Heterosigma akashiwo is a major fish killer in BC, causing economic losses to the BC salmon aquaculture industry of about $US~3.5 million per year (Haigh and Esenkulova 2014). All 24 samples (18 cultures and six field) where H. akashiwo presence was observed with microscopy returned positive detections with qPCR and with three of the amplicons. The amplicon with the weakest detection ability was the 18S-dinoflagellate, which identified H. akashiwo in only 19 out of 24 samples. The highest metabarcoding reads were detected by the 18S-diatom amplicon. In the rest of the samples (n = 24), H. akashiwo presence was not noted by microscopy observations, but H. akashiwo reads were found in more than 20 of these samples by the 18S-diatom, 16S, and 28S amplicons, in six using the 18S-dinoflagellate amplicon, and in 11 of these samples by qPCR. For most of the samples there was a general relative agreement among samples between H. akashiwo read numbers by the different techniques (e.g., all 18 samples where H. akashiwo was not detected by 18S-dinoflagellate had <100 reads per sample by all other techniques; most of the 15 samples with the highest H. akashiwo reads detected by 18S-diatom had the highest levels with other techniques). One exception to this trend was in the purchased culture of Chattonella subsalsa, where a high load of H. akashiwo was identified solely by the 16S amplicon. C. subsalsa identification in this case was confirmed by microscopy and all three of the other amplicons, so this indicates a 16S database issue in GenBank (i.e., mis-representation of C. subsalsa species as H. akashiwo). In 35 samples where H. akashiwo presence was suggested based on qPCR results, there was a general agreement of higher loads (e.g., Ct < 20) with high OTU read counts (>4000) in the 18S-diatom amplicon, but not in other amplicons. However, some samples with lower qPCR loads (CT = 20–29.5) also had very high OTU read counts, with nine samples containing over 10 000 reads. Therefore the quantitation between the read counts and the qPCR was not always congruent. It is possible that this could be due to mismatches in specificity for the applied assay, but further work would be needed to better understand this difference.

4.3.2. Chattonella

Globally, many species of Chattonella have been associated with fish kills (Moestrup et al. 2008) and blooms of Chattonella sp. have caused farmed fish mortalities in BC (Haigh and Esenkulova 2014). Here, all ten local samples where Chattonella presence was suspected based onmicroscopy did not return results for this genus by sequencing. Almost all (>99.99%) of the Raphidophytes reads in these 10 samples (i.e., six cultures where Heterosigma was identified as the most abundant species with a few cells resembling Chattonella and four field samples) where Chattonella presence was suspected based on microscopy, were assigned to H. akashiwo by all four amplicons. One observer noted that cells looked like Chattonella but were unusual, “big Raphidophyte, possible Chattonella”. Each culture sample had “unknown” sequences as their second most abundant amplicon. This indicates that microscopy observations potentially noted a new or cryptic species or variant. Two field samples (33 and 34), where suspected Chattonella was the most abundant and no Heterosigma cells were seen, had “unknown” sequences as the most prevalent and did not have Heterosigma in the NGS assignment. This further strength the possibility of observation of a new species/variant currently missing in the database.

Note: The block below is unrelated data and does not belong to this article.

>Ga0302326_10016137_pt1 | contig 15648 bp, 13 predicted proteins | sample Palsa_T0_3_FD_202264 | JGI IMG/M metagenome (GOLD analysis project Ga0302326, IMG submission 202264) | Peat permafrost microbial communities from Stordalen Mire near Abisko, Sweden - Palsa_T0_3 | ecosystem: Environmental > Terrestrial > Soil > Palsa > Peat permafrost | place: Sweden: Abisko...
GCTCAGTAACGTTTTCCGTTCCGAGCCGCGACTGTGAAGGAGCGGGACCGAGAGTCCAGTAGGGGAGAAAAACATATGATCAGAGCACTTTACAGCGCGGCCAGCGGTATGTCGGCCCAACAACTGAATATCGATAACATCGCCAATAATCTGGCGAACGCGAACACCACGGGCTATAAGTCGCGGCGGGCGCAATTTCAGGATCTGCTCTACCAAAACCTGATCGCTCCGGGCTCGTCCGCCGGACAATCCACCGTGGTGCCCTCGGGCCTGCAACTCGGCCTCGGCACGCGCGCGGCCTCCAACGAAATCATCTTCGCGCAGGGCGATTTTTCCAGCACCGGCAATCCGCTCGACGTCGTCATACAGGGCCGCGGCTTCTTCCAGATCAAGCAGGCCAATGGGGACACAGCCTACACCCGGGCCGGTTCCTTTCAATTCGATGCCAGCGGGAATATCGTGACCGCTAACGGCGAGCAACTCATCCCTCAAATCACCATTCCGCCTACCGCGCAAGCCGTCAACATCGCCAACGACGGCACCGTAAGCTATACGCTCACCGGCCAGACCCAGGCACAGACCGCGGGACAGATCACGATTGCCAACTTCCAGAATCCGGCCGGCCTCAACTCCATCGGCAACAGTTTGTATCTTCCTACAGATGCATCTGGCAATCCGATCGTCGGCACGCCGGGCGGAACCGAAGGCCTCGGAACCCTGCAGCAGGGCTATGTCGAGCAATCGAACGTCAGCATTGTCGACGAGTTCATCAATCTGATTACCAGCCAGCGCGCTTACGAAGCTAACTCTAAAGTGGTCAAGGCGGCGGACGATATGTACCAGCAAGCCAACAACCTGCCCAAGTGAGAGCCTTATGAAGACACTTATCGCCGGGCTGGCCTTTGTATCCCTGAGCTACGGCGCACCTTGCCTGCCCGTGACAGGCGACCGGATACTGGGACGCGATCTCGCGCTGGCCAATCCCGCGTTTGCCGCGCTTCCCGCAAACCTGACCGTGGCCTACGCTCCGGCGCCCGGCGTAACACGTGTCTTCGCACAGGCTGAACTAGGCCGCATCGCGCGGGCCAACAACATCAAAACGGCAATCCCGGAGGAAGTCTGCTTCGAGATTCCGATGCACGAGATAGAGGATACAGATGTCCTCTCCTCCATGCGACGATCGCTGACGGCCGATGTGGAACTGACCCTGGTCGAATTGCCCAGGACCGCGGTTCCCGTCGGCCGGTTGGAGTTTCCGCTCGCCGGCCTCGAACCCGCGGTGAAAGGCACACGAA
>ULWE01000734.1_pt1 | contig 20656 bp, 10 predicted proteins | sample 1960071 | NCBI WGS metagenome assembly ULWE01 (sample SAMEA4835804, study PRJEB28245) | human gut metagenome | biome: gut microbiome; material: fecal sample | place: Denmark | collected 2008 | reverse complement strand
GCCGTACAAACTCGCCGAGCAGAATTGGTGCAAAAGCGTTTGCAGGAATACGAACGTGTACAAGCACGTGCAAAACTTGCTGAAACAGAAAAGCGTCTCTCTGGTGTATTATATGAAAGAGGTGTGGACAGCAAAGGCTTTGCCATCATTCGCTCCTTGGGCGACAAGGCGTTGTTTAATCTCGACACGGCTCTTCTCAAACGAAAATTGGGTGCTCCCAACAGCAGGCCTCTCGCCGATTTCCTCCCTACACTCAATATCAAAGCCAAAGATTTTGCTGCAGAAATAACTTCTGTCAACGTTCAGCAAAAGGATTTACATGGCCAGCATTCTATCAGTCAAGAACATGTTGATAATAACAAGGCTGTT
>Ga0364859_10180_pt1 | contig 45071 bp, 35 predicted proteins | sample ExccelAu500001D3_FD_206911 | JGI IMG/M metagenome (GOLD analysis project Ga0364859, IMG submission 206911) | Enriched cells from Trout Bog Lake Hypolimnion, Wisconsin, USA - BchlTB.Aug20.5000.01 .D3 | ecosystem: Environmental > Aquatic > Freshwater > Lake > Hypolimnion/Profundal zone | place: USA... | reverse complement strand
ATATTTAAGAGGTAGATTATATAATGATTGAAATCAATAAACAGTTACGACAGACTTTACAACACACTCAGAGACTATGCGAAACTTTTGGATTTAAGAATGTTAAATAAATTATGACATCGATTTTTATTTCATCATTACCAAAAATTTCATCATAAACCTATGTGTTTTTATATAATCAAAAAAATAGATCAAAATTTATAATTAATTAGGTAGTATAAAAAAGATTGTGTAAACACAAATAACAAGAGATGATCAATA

The purchased culture of Chattonella subsalsa was positively confirmed as Chattonella (>99% of total reads) by 18S-diatom and 28S amplicons with a very small portion (0.04%) identified to the species level (C. subsalsa) using the 28S amplicon, suggesting that the amplicons could identify Chattonella if it was present.
A very low number of reads (<30) of Chattonella spp. were also detected in four culture samples of Alexandrium spp. and H. akashiwo by the 18S-diatom amplicon. This small number is most likely also an artefact of the subsampling process (see above). Only a small portion of the purchased C. subsalsa culture was identified to the species level, and the rest of the nonpurchased samples was identified to genus only, which suggests the difference in resolution may be a result of species sequence variation that was not reflected in the NCBI database. TaqMan assays for C. subsalsa and C. marina/ovata/antiqua did not provide positive results with any of the samples.

4.4. Silicoflagellates (Dictyochales)

Silicoflagellates are a small group of algae, many of which possess a siliceous skeleton at certain stages of their life cycle. Some species from this group cause fish kills (Henriksen et al. 1993), including farmed salmon mortality events in BC (Haigh and Esenkulova 2014; Haigh et al. 2014, 2019). All four amplicons underperformed in detecting algal species and genera from the silicoflagellate group. Most of the samples (11 out of 15) where taxa from this group were observed by microscopy did not have reads annotated as silicoflagellates. The definitive reason for poor metabarcoding identification performance to this target remains unknown; however, it could be related to the extraction process, to the primers or amplification process, or due to incomplete databases.

4.4.1. Dictyocha